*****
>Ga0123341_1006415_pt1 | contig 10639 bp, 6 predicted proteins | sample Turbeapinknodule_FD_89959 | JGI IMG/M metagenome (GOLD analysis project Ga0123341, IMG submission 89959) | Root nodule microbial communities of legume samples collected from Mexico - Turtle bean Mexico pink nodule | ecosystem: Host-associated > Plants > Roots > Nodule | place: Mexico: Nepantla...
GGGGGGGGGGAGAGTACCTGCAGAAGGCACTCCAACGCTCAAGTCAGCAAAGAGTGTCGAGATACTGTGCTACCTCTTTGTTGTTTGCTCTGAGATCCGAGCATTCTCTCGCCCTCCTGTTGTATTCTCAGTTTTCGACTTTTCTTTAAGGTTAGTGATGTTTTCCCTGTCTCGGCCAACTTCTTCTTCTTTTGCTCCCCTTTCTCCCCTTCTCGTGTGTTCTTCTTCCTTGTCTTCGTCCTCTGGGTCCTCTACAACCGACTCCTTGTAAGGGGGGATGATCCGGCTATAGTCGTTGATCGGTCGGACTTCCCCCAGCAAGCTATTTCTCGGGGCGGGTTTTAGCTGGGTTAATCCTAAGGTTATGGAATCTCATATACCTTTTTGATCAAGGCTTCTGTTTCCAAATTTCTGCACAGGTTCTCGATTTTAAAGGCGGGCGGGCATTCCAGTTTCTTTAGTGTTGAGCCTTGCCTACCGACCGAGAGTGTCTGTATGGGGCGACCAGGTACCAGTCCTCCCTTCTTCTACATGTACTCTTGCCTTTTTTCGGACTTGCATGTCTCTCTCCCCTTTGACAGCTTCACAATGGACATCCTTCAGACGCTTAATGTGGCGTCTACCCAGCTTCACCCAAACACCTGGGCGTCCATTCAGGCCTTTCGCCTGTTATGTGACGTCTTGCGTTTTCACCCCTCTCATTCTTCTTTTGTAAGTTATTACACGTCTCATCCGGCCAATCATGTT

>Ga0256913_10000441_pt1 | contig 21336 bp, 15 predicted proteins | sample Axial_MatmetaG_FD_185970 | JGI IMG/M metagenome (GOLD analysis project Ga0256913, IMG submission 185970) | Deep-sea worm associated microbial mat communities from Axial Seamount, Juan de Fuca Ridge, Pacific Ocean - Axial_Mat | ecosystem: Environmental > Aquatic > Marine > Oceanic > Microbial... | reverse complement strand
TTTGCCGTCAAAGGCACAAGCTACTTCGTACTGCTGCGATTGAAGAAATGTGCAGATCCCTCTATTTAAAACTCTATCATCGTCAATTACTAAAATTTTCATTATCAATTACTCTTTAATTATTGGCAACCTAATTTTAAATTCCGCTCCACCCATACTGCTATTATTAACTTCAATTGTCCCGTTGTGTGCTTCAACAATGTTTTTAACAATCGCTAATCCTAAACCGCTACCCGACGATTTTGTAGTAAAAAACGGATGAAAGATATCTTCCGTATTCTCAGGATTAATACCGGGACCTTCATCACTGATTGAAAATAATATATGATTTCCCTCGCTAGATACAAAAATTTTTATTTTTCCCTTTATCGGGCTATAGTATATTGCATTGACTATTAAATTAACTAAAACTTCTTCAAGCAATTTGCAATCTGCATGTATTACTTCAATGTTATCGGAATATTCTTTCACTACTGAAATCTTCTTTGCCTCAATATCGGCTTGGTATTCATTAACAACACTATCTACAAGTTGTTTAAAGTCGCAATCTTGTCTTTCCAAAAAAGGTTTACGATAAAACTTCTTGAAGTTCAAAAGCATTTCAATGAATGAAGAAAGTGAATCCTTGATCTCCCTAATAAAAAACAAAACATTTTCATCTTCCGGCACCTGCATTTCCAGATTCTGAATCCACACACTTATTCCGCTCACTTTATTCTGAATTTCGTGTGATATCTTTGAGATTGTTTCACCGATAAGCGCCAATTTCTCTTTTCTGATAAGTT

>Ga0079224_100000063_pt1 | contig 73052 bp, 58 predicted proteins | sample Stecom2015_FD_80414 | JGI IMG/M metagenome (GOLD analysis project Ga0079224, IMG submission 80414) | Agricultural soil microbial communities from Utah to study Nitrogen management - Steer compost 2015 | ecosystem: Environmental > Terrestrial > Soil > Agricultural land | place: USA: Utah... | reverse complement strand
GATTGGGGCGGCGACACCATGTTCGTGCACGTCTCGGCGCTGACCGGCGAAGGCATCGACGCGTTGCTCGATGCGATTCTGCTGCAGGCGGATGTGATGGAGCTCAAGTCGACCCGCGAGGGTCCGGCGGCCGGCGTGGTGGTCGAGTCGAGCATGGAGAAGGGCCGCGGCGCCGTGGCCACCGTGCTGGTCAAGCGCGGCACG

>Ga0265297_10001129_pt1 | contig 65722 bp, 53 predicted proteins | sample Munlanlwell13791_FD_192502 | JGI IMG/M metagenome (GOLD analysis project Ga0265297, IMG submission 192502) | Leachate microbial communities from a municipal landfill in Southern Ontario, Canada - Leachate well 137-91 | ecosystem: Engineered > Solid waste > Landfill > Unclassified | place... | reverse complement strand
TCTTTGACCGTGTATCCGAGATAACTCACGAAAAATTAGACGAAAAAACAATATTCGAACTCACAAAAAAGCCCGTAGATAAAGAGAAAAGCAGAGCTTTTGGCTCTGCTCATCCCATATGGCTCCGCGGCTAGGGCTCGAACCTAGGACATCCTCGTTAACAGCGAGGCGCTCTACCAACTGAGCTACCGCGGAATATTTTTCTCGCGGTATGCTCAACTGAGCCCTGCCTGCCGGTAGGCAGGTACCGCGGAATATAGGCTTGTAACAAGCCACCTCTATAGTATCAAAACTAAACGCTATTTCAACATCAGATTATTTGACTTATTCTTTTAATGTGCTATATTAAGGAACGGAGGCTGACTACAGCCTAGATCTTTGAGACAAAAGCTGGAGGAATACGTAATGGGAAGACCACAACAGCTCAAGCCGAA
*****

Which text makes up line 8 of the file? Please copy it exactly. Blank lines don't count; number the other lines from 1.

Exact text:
TCTTTGACCGTGTATCCGAGATAACTCACGAAAAATTAGACGAAAAAACAATATTCGAACTCACAAAAAAGCCCGTAGATAAAGAGAAAAGCAGAGCTTTTGGCTCTGCTCATCCCATATGGCTCCGCGGCTAGGGCTCGAACCTAGGACATCCTCGTTAACAGCGAGGCGCTCTACCAACTGAGCTACCGCGGAATATTTTTCTCGCGGTATGCTCAACTGAGCCCTGCCTGCCGGTAGGCAGGTACCGCGGAATATAGGCTTGTAACAAGCCACCTCTATAGTATCAAAACTAAACGCTATTTCAACATCAGATTATTTGACTTATTCTTTTAATGTGCTATATTAAGGAACGGAGGCTGACTACAGCCTAGATCTTTGAGACAAAAGCTGGAGGAATACGTAATGGGAAGACCACAACAGCTCAAGCCGAA